A legislative race is kind of like granola: You know it's good for you, but it's not exactly exciting.

But there's a new granola on the political scene this year in a bright new packaging. And it's getting a lot of people excited.Special interest groups, lobbyists and political action committees are becoming involved in legislative campaigns like never before. And candidates are working harder than ever with greater financial backing than ever before.

"There's more interest across the board this year," said Republican Party Chairman Craig Moody. "There has also been more money spent across the board than ever before."

In one hotly contested race, Moody said, Sen. Glade Nielsen, R-Roy, has spent more than $25,000 trying to keep his seat - an astronomical amount for a legislative spot.

Rep. Frank Prante, the first Democrat elected in Logan in 32 years, has taken to cable television air waves, the first time television has been used in a legislative race.

In scores of other races, the campaigning is so hotly contested that acrimonious charges and counter charges are being exchanged like Halloween candy. In one case, Republican Randy Tippetts, Ogden, is claiming his recent arrest on drug charges was politically motivated.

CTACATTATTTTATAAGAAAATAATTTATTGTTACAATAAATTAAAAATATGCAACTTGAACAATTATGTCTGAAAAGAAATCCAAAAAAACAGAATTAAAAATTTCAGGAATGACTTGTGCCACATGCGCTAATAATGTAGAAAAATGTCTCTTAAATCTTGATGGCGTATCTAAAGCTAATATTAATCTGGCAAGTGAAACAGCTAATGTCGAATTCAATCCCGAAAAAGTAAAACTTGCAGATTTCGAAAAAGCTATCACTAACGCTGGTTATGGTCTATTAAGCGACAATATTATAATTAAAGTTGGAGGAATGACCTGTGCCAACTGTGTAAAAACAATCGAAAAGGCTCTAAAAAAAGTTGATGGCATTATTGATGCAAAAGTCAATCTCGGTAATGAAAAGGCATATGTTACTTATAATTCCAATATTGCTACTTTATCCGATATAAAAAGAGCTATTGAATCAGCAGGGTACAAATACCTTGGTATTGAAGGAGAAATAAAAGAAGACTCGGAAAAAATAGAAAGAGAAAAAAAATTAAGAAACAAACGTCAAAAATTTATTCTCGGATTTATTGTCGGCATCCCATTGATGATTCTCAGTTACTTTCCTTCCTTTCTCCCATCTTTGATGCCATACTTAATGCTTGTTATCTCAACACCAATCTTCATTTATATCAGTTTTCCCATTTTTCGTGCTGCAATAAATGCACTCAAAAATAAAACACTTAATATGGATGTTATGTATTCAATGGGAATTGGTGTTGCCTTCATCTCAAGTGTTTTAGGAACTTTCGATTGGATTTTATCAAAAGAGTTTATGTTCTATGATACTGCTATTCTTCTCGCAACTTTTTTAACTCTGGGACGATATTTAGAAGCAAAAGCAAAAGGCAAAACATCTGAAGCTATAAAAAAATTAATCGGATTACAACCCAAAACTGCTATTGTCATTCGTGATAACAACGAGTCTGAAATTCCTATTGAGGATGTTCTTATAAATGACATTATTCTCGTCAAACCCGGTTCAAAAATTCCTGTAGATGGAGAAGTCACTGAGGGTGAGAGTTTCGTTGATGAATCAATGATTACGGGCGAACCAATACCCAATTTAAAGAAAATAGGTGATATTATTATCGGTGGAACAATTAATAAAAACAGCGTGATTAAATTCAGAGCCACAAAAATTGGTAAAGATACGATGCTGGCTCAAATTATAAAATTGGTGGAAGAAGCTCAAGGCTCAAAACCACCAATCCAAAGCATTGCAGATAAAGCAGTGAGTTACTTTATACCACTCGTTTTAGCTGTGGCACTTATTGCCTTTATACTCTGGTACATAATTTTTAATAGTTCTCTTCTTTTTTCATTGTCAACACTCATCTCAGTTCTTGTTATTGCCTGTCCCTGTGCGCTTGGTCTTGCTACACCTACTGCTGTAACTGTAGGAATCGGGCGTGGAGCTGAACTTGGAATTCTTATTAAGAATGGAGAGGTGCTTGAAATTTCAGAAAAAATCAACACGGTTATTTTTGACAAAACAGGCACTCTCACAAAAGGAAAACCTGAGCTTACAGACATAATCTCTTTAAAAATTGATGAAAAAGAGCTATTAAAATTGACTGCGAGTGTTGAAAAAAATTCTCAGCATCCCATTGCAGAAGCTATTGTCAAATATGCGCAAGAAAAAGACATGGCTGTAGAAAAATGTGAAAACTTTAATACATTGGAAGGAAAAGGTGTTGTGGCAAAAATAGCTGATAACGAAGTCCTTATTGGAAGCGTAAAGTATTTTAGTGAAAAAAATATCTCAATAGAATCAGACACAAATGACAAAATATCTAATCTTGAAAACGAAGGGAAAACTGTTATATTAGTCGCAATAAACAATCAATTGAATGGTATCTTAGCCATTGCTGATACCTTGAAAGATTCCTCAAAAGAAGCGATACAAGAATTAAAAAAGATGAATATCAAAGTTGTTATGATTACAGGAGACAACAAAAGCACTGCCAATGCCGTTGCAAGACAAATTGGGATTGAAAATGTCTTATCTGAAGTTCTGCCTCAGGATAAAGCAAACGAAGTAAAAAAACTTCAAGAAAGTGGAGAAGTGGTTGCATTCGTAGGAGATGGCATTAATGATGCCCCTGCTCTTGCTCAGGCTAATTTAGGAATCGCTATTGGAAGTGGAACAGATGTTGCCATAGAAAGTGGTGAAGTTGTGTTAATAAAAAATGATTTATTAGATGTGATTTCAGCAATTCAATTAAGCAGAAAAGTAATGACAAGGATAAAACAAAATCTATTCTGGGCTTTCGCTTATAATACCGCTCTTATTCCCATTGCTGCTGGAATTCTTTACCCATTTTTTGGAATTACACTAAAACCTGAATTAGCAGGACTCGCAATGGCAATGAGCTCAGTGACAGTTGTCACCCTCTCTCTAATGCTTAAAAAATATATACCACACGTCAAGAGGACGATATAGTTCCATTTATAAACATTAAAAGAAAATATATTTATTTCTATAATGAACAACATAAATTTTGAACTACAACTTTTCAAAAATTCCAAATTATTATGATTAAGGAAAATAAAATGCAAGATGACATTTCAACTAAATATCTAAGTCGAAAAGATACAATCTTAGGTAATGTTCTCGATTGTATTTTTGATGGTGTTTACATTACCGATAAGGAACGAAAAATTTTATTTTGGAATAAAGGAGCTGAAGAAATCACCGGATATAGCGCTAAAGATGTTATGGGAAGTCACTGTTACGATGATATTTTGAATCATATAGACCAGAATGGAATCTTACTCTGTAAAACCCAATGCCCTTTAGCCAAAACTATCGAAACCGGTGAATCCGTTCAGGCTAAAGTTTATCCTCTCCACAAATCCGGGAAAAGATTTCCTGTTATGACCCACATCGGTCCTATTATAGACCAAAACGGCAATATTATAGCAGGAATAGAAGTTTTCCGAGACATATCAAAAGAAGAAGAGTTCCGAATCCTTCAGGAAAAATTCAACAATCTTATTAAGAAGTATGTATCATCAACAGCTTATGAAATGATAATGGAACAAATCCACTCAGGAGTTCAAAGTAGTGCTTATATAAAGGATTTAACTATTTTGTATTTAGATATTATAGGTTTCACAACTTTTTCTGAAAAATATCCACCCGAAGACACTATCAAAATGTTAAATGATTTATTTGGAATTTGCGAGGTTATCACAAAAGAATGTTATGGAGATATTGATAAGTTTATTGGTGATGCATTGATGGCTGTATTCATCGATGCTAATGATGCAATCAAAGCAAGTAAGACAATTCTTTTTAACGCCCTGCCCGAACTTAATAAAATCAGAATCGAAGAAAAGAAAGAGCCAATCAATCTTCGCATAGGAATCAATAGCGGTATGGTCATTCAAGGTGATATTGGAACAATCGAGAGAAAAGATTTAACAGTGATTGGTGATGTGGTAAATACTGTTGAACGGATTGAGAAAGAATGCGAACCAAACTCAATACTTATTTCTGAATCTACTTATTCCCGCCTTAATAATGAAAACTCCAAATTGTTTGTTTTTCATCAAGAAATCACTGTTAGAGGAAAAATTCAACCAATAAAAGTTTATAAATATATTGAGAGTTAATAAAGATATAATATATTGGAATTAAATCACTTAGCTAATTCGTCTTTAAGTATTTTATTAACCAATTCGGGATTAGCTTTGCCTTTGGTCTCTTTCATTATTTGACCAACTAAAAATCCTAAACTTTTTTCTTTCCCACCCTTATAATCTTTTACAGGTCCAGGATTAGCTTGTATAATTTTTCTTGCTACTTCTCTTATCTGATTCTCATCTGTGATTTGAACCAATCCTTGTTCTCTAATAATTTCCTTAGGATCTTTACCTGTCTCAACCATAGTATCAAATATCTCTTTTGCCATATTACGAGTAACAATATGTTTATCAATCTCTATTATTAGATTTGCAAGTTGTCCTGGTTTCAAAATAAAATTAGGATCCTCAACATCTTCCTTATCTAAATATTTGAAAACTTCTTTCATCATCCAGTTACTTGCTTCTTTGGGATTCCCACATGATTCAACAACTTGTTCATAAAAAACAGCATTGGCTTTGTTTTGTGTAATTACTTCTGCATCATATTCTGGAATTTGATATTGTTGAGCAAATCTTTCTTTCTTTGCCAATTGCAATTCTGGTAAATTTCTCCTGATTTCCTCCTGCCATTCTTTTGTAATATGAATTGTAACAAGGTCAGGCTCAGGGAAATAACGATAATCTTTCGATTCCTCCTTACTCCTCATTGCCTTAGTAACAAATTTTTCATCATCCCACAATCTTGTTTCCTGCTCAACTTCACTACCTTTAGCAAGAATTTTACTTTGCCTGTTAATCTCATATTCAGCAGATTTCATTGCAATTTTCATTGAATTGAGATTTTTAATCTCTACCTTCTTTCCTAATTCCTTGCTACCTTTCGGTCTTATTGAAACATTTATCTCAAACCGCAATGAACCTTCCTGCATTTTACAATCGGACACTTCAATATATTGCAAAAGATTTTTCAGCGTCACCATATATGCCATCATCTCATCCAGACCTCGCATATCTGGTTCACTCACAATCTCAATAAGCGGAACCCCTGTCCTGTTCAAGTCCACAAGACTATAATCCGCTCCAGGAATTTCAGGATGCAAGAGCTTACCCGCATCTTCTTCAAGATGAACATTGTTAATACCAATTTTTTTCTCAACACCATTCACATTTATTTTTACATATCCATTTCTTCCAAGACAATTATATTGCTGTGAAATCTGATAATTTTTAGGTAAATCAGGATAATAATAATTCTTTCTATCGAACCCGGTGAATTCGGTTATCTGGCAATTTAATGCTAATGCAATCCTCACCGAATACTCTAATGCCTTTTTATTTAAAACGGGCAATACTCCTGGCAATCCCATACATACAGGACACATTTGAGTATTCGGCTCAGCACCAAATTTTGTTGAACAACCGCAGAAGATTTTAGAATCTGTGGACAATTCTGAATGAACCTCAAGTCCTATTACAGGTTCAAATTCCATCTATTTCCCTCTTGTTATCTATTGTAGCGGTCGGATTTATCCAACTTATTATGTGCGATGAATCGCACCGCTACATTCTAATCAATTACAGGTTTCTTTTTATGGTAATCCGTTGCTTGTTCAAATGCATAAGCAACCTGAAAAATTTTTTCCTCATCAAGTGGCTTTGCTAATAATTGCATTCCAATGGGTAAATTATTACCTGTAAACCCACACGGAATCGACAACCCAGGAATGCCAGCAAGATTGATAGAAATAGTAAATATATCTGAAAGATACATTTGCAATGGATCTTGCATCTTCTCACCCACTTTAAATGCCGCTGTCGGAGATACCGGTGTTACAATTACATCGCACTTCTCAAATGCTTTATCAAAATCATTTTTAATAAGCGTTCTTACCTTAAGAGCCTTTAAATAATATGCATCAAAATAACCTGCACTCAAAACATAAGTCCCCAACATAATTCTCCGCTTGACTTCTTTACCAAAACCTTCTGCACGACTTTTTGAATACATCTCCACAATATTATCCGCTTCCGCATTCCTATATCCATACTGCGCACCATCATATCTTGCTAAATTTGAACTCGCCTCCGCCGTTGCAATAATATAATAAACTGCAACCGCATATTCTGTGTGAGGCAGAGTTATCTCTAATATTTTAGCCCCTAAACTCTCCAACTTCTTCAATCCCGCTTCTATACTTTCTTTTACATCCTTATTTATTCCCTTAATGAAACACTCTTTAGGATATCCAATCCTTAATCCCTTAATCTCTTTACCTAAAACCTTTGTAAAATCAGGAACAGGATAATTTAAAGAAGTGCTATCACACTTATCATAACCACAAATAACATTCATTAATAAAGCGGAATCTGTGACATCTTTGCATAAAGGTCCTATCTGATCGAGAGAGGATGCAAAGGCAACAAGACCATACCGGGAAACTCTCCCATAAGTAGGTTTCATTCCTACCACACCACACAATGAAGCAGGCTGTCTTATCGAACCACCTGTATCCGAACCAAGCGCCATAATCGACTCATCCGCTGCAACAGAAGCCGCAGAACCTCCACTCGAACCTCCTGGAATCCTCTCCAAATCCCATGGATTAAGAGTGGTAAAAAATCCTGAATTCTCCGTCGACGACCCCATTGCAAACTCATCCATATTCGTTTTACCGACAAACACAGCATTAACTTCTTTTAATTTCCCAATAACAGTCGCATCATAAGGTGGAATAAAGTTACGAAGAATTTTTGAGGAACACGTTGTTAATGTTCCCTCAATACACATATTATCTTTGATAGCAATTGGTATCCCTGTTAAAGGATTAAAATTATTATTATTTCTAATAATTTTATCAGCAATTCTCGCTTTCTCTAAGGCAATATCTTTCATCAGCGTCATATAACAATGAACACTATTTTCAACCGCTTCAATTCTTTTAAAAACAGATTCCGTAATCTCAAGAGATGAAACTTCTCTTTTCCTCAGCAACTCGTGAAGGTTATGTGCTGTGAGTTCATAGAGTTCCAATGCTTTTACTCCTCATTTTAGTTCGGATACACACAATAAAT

"I can't believe we have had so much negative campaigning," Moody said. "There is some of the dirtiest crap I have ever seen."

What's at stake? Control of the Utah House of Representatives.

Republicans have had it since 1976, and Democrats believe they can get it. In 1986, Democrats picked up 13 seats, almost doubling their numbers from 14 to 27.

Democrats are banking on a basic message to voters: "Throw the rascals out!"

Democratic Party Chairman Randy Horiuchi hopes the message will galvanize Utah voters' discontent with the Republican-controlled Legislature and give the Democrats control of the House of Representatives for the first time since 1975.

Few changes are expected in the state Senate. Republicans are even confident they can boost their majority by picking up the Weber County Senate seat held by Democratic Sen. Darrell Renstrom, while Democrats are confident they can hold their seats and pick up one or two others.

"I still believe we can take a slim majority in the House," Horiuchi said. "Voters want to see new people in office. The Republicans have had their chance, and it's time now for a change."

Moody doesn't think the Democratic message is selling well. Voters had a chance to throw the incumbents out during the primary elections, and most incumbents won.

"I don't see the public willing to make wholesale changes," Moody said.

If Democrats are going to take control, they must win 11 seats in the House. That's just not going to happen, answered Moody, himself running for re-election to the Utah House.

"Last time, the Republicans were caught napping, and that's not going to happen again," Moody said. "I can see the Democrats picking up maybe four of our seats, and I can see us picking up maybe four of theirs. The most we'd see is a four-seat swing one way or the other."